Gasping, groping, grabbing with his left hand, Hube finally snagged thongs along the horse's pack. He tried to drag himself upright but only snapped the whangs. The trapper watched in horror as half a season's worth of plews spun away into the storm. That blow hurt worst of all - until half a dozen jangling traps bounced off his jaw and brow.
Still, bucking upward and grabbing air, Hube finally hooked his hands into Knothead's harness. Slowly he hauled himself up the horse's carcass.
To come face to face with Old Griz.
Black eyes, red jaws, and long yellow teeth filled Hube's vision like a peek into Hell. Helpless, not even blinking, Hube watched Ephraim raise a bloody paw to swipe off his head. Came a final thought: Should'a written to the folks back home -
"Kee-yii, yii, yii, yii!" Crow and Shoshone war cries cut the storm like cannon fire.
The grizzly turned its hoary head smack into a lodge pole. Another jolt punished its bleeding nose. Another jabbed the bear's eye. Enraged, the grizzly swung like a bull and reared upright to charge its attackers.
And was instead attacked. Little Hands and Iron Britches counted coup, slamming the brute in the brisket with the trail-tattered end of the lodge pole. Hanging over eternity, Hube watched fascinated as the bear tottered, tripped over the dead horse, then toppled - straight at him. He ducked his head as a half-ton of bear whacked him in passing, then disappeared into white darkness.
Flopping belly-down over the dead horse, the Indian women snagged Hube's blanket coat and raised him like Lazarus. Hube collapsed on the snow-covered shelf, too parched to even croak thanks. Rather, he crawled for the cave.
It wasn't much for shelter, just a pocket
high enough to sit up, but it suited. Shaking all over, one arm
hanging dead, Hube fumbled with flint and steel at sticks and
driftwood washed up in the cave. Little Hands took the tools
and struck sparks into tinder, then let Hube feed the crackling
fire with one hand. Iron Britches dragged the surviving horse,
it balking at bear stench, half into the hollow. Together the
women wedged the lodge poles upright, draped the skins to block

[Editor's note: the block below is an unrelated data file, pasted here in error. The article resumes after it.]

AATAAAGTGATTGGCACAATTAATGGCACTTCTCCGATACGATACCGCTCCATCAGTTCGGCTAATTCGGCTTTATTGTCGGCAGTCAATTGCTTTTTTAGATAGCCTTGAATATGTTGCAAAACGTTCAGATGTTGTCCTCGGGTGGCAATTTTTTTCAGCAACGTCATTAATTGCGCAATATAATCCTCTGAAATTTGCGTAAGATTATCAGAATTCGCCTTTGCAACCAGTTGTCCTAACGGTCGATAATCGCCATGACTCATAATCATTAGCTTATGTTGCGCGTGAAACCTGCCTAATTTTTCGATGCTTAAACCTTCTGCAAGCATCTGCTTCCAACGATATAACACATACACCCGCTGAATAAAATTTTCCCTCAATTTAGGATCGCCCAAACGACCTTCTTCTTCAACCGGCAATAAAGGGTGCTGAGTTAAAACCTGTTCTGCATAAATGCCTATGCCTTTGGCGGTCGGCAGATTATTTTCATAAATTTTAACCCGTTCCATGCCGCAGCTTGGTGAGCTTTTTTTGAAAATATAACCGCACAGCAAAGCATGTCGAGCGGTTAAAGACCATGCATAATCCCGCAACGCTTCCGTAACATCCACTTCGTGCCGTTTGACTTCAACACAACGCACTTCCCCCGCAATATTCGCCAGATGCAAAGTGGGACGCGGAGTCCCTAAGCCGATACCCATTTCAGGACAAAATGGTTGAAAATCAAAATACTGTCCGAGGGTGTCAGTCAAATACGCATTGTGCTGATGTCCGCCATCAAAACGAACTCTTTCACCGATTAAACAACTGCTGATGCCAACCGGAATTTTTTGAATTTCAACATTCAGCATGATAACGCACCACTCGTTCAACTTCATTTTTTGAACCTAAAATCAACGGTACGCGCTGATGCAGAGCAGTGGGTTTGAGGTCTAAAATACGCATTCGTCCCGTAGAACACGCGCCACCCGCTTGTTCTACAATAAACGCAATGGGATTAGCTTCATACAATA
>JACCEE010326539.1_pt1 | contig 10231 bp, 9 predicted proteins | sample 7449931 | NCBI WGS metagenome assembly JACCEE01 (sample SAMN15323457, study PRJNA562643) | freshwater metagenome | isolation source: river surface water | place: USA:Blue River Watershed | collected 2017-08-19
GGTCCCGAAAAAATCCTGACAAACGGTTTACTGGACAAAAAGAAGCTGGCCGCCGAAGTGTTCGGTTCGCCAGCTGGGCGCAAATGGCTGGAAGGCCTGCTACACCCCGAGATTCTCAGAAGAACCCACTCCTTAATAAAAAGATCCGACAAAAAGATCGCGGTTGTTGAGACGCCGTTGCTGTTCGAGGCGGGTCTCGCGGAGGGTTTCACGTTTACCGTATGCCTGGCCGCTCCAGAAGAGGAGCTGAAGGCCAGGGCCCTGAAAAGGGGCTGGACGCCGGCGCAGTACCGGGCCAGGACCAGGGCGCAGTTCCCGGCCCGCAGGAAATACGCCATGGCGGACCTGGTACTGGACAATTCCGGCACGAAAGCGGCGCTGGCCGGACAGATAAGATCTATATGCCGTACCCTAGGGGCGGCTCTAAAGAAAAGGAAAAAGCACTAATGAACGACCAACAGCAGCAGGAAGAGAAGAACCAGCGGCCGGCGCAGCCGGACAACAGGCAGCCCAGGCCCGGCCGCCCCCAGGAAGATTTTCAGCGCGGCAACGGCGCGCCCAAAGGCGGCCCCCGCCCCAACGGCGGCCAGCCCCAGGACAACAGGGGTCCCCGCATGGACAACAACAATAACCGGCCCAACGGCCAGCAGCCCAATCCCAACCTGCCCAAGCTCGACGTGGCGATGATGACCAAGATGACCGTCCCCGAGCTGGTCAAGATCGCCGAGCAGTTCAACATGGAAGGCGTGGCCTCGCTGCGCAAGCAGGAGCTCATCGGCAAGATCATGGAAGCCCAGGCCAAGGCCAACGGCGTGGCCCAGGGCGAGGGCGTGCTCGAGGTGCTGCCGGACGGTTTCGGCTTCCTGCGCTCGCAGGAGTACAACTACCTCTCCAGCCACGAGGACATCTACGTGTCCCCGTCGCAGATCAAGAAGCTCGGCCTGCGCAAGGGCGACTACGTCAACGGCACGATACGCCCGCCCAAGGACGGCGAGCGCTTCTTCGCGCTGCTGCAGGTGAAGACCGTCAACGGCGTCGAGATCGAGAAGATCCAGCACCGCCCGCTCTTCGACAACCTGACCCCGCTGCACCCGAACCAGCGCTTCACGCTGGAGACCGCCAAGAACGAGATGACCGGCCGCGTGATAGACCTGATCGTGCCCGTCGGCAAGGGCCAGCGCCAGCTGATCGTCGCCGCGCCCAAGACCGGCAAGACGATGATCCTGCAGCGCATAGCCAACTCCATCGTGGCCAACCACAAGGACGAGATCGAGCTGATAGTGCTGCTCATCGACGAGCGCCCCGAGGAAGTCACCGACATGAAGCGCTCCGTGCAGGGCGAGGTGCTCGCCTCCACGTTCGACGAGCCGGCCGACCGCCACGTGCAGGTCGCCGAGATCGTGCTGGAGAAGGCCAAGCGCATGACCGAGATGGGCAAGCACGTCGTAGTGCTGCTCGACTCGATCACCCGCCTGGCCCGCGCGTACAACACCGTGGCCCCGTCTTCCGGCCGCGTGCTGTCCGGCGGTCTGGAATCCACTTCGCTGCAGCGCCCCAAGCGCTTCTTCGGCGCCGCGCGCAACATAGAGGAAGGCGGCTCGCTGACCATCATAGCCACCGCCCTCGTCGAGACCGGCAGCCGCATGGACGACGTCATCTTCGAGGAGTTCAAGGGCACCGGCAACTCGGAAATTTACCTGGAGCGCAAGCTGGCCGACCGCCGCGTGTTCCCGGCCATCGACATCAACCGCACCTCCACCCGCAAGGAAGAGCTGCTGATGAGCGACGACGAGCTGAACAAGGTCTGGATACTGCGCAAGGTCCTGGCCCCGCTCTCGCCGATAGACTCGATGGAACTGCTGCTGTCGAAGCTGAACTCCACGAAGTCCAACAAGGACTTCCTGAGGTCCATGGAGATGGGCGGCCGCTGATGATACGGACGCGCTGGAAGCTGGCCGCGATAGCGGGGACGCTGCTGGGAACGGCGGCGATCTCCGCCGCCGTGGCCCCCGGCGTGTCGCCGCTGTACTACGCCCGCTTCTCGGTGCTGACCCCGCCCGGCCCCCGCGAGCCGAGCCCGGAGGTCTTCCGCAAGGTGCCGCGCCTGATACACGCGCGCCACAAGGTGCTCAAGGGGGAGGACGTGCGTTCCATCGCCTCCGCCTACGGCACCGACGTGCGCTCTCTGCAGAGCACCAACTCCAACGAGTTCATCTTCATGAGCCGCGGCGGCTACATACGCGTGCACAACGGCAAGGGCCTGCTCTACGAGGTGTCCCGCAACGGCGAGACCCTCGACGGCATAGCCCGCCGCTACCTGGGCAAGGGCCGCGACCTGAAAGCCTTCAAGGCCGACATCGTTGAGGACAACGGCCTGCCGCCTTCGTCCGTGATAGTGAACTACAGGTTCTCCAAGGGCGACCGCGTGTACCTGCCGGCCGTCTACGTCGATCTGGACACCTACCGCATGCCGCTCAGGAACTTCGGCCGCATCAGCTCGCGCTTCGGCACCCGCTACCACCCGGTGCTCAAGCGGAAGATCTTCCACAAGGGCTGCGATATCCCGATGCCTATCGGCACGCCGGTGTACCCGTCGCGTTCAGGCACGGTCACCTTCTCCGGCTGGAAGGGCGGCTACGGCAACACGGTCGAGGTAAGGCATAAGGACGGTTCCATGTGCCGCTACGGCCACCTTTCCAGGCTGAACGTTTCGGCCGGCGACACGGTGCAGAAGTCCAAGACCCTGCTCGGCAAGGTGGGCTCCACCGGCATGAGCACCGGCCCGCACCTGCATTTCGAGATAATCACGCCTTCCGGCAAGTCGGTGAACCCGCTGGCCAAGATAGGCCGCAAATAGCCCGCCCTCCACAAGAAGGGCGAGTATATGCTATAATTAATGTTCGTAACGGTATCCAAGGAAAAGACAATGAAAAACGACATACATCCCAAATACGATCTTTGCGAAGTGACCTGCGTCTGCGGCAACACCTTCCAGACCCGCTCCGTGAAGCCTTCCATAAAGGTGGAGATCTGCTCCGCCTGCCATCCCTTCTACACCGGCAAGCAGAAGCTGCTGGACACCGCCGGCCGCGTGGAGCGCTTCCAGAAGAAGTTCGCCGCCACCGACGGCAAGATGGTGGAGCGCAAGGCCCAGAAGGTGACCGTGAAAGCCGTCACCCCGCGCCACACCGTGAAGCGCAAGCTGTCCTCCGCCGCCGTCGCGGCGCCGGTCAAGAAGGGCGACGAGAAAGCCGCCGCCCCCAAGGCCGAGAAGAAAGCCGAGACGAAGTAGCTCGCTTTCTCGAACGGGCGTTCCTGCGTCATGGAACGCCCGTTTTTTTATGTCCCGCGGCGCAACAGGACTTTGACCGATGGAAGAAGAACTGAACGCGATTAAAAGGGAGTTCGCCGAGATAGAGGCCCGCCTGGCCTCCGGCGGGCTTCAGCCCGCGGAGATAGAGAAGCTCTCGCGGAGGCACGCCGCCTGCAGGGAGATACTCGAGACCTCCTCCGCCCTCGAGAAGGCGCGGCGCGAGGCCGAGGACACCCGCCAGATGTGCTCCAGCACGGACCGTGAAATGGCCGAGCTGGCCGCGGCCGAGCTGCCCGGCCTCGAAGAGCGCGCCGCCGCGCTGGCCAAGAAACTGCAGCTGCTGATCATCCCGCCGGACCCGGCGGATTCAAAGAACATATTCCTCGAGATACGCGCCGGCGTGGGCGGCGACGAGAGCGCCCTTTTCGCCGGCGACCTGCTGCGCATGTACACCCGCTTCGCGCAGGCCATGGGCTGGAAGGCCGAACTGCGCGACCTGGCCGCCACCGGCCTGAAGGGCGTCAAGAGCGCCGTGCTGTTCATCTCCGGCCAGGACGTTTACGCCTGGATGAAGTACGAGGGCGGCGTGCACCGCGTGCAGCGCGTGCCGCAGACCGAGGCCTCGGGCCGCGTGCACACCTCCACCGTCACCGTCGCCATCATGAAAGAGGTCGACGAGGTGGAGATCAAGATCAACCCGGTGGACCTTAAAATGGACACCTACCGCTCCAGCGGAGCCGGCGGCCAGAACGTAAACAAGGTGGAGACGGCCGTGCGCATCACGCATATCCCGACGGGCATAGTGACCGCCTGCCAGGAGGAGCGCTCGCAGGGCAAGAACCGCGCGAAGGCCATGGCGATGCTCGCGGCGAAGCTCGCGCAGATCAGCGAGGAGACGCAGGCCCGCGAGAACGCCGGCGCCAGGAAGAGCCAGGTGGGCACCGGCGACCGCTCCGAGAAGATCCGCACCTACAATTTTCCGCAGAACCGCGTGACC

the slanting wind, and shoveled the chopped snow outside.
By then Hube could crawl out into the storm. Knothead was already dusted deep, but the mountain man carved out the liver and heart, a swathe of ribs broken by the bear, and a long bloody steak. He yanked loose a possibles sack from the harness, then scurried back to find their barrow warm and homey as any hogan.
Shucking his shirts, Hube lay still while
Little Hands packed a poultice on his bear gashes. Meat sizzled
over the fire, a mouth-watering aroma. Pawing through his bag
one-handed, Hube found the blessed brown bottle, the last of
his Jamaican rum, and his pipe and 'bacca. He croaked, "Time
for a celebration."
Before too long, the mountain man was sitting pretty and feeling no pain. Feet propped on a pannier, warmed by fire glow, belly full of steak, he gnawed a rib and finally even chuckled.
"Woof!" he told the women. "What a life the Lord offers in the West! I lost my rifle and knife, a good horse and half my plews, but I kept my hide and hair. And ain't I give a grizzly bear Green River and busted a Hawken over its head and lived to tell the tale? For certain none of those liars at rendezvous will believe that!"
Pious as Jed Smith, Hube extended the peace pipe. "Good wife, thanks many times over for saving this worthless child. And tell your ma thanks too, from the heart. She could'a stood by and watch me pitch over to Perdition, but instead she hauled me up like a drowning sailor. I do thank her. She ain't such a bad old gal."
In Shoshone Little Hands droned to Iron Britches, who sat slit-eyed almost in the fire. Worn teeth worried a hank of meat as she barked back.
Hube frowned at the tone. "What's the old woman want now?"
"Mother says, a Shoshone brave -"
"Wife!" warned Hube.
"Mother doesn't like horsemeat. She wants bear liver."
Hube bit clean through a rib bone.